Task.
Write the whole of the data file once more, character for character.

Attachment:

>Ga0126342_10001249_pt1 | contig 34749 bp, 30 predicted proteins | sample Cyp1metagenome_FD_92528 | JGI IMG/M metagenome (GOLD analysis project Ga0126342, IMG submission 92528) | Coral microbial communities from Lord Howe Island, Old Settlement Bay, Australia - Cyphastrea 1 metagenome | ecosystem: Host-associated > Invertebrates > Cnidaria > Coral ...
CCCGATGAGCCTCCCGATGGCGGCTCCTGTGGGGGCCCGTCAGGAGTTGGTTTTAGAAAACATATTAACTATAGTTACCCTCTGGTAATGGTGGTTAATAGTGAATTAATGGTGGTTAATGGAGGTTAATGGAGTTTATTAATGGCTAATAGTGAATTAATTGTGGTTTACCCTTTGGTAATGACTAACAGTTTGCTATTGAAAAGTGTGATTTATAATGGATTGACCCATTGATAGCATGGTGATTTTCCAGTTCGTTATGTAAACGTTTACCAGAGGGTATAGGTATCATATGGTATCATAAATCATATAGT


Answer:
>Ga0126342_10001249_pt1 | contig 34749 bp, 30 predicted proteins | sample Cyp1metagenome_FD_92528 | JGI IMG/M metagenome (GOLD analysis project Ga0126342, IMG submission 92528) | Coral microbial communities from Lord Howe Island, Old Settlement Bay, Australia - Cyphastrea 1 metagenome | ecosystem: Host-associated > Invertebrates > Cnidaria > Coral ...
CCCGATGAGCCTCCCGATGGCGGCTCCTGTGGGGGCCCGTCAGGAGTTGGTTTTAGAAAACATATTAACTATAGTTACCCTCTGGTAATGGTGGTTAATAGTGAATTAATGGTGGTTAATGGAGGTTAATGGAGTTTATTAATGGCTAATAGTGAATTAATTGTGGTTTACCCTTTGGTAATGACTAACAGTTTGCTATTGAAAAGTGTGATTTATAATGGATTGACCCATTGATAGCATGGTGATTTTCCAGTTCGTTATGTAAACGTTTACCAGAGGGTATAGGTATCATATGGTATCATAAATCATATAGT